BY: NIKKI MIRALA
At the forefront of the fight to lower the voting age is Tyler Okeke, a 19-year-old activist from California and former Student Member of the Board of Los Angeles Unified School District (LAUSD), working to ensure that the voice of the youth is represented nationwide.
Okeke’s position in activism and politics began in his sophomore year of high school when he applied to serve on the Los Angeles mayor’s youth council for his region. The following year, he ran for Student Member of the Board and served in his second year on the council where he worked to combat prominent issues such as gun violence. He then got involved with Power California, an organization dedicated to amplifying the voice of young people of color and their families to ensure that everyone is fairly represented in our government and “that voters and elected leaders mirror the rich diversity that is California,” (powercalifornia.org). Once he got involved with Power California and became familiar with the concept of voting at 16-years-old, he then introduced it to his “local school board (LAUSD), and that created an opportunity for us to collaborate and work together when it comes to expanding youth voting rights,” said Okeke, “and that’s work I’ve been doing ever since.”
In April of 2018, he introduced studying feasibility of lowering the voting age to 16 which sparked nationwide discourse about lowering the voting age, but due to COVID-19, the idea has unfortunately been put on the “policy back burner.” This summer, Okeke worked to create a California statewide coalition to support local and statewide measures to lower the voting age. With significant legislative advocacy and lobbying, Proposition 18, a measure that will allow 17-year-olds who turn 18 by the general election to vote in primary and special elections, will move forward to be voted on. Two other measures will advance as well; Measure G allows 16 and 17-year-olds in San Francisco to vote in municipal elections, and Measure QQ would extend the right to vote in school board elections to 16 and 17-year-olds in the city of Oakland.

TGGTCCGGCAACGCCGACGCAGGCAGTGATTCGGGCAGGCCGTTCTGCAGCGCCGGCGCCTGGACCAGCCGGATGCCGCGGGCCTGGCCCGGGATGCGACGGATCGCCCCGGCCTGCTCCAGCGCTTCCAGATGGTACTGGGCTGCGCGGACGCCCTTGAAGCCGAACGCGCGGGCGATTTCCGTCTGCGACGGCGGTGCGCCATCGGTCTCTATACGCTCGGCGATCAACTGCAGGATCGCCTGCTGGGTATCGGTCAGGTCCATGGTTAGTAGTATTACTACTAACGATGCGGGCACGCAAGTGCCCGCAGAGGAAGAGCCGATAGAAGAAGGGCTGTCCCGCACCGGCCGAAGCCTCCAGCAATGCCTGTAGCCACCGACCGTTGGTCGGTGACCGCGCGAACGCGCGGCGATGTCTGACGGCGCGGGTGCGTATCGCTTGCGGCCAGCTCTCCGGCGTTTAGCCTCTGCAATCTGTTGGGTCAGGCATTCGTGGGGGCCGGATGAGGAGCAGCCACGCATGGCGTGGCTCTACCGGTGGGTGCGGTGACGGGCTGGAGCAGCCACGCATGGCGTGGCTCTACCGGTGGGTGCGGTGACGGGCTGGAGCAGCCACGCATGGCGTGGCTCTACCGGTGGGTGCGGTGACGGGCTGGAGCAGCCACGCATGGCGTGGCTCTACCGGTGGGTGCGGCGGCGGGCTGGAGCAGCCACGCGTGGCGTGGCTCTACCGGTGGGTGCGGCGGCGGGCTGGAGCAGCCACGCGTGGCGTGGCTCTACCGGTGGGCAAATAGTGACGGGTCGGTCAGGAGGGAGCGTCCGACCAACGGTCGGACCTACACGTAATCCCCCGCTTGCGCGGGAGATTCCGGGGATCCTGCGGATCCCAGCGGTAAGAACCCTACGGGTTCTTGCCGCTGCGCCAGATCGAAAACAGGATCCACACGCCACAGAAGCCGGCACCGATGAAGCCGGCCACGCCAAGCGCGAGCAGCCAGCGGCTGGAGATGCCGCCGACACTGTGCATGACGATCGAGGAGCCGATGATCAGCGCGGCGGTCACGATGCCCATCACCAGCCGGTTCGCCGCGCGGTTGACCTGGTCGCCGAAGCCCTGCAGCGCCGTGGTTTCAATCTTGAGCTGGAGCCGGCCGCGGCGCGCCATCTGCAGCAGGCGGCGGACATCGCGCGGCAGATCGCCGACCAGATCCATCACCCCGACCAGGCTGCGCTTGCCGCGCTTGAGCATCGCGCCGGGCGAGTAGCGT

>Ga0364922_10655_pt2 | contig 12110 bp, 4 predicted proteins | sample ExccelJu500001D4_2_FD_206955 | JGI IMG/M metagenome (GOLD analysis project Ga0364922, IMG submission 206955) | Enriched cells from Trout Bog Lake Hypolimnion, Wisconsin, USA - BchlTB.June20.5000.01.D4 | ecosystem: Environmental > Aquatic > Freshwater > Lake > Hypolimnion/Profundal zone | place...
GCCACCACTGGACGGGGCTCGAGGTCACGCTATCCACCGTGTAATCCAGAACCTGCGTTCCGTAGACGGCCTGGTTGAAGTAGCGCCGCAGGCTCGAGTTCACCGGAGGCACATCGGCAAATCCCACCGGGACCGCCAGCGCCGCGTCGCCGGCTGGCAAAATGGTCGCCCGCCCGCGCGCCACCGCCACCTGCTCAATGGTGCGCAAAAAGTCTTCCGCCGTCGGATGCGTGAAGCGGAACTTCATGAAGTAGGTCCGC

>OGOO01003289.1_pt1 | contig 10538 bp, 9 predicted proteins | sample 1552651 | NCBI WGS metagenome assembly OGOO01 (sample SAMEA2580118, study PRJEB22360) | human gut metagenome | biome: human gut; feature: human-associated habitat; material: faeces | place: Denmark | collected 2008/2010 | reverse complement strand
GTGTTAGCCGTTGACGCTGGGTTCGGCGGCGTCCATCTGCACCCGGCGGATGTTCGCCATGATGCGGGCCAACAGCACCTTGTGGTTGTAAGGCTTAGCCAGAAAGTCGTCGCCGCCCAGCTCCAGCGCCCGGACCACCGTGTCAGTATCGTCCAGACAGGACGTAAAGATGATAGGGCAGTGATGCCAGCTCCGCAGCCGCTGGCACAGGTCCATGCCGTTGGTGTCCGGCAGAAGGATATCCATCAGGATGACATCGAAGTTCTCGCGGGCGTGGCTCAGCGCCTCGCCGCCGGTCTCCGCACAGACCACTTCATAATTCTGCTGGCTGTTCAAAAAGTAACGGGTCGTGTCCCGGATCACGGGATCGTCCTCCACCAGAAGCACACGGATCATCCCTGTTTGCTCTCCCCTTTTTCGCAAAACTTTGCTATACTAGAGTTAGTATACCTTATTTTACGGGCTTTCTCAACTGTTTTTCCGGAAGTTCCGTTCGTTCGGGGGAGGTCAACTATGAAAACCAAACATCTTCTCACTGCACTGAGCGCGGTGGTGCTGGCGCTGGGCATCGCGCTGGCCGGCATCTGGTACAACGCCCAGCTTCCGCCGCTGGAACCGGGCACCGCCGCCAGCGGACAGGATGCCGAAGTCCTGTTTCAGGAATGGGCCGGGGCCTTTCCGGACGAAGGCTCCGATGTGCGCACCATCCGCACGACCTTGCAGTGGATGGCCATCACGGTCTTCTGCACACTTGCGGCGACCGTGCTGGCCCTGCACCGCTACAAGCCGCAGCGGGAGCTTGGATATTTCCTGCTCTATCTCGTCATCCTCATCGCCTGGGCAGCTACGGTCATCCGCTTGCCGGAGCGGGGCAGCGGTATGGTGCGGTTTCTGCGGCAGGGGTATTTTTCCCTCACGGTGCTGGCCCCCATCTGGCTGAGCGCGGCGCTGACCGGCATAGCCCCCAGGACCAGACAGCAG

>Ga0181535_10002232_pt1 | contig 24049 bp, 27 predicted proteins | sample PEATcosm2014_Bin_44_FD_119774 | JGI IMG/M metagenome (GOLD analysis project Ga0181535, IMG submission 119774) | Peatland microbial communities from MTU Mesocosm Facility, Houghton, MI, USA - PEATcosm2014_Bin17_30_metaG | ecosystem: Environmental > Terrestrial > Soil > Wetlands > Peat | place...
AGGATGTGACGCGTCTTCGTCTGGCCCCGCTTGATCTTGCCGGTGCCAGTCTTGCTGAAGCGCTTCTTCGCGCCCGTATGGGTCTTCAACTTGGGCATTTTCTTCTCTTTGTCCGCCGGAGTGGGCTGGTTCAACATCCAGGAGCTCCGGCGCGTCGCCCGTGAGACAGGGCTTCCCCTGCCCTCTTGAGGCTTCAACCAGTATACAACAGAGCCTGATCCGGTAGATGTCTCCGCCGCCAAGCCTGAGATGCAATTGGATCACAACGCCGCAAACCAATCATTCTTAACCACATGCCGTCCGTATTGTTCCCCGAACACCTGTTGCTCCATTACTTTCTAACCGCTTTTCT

While Tyler and organizations such as Power California are confident in their efforts to present youth with the opportunity to vote, many unfortunately aren’t as eager. Some worry about the lack of life experiences a 16-year-old may have, while others speculate that they aren’t aware of the democratic process. Okeke, however, was assertive in the idea that this new generation of voters would be more than capable in determining who is best fit to serve them and represent them in government.
“We are a generation that was brought up in the age of school shootings — in the age of vulnerable school campuses.” He continues, “we were brought up in the age of white supremacy and facism with the election of Donald Trump, so these have been deeply formative years for all of us, and we are informed by all of the things we’ve seen in action.” According to Okeke, there’s no lack of information when it comes to what young people know about the world around them and their ability to make informed, long lasting decisions.
“Because of the generation that we are and growing up as one of the most digitally connected and diverse generations to come, we have experienced these things much more deeply with more nuance than someone would have 10 years ago because of our access to, not only, knowing the issues in our community but issues around the world,” said Tyler.
Aside from the political awareness that this new generation of voters shares, this generation has also proven their responsibility time and time again according to Okeke.
“When you stratify and you really think about young people, especially young people of color or immigrant young people, they tend to work and take up incredible leadership positions in their home whether its providing translation services, helping their parents navigate systems, or taking care of their younger ones.” Okeke adds that especially during the coronavirus, a large number of young people were expected to help with their families income to ensure that their family would be able to survive through the pandemic.
Tyler strongly encouraged youth across the country to try to enfranchise themselves and urge the 16 and 17-year-olds around them to get involved.
“My strategy has always been that if there’s room for it in your school board, it’s the best place to do that given that’s the place that makes more sense for people immediately.” He continued to explain how it is most sensible for 16 and 17-year-olds to want to regulate the decisions made in their school such as the textbooks they use and the programs put in place, which is why one’s local school board is a great starting point.
“Start to have these conversations and create space for these things either in your school community or in your local community or with your family,” said Okeke. His message to all is to “have faith in our generation and our generation’s ability to make decisions about the world that we want to live in.”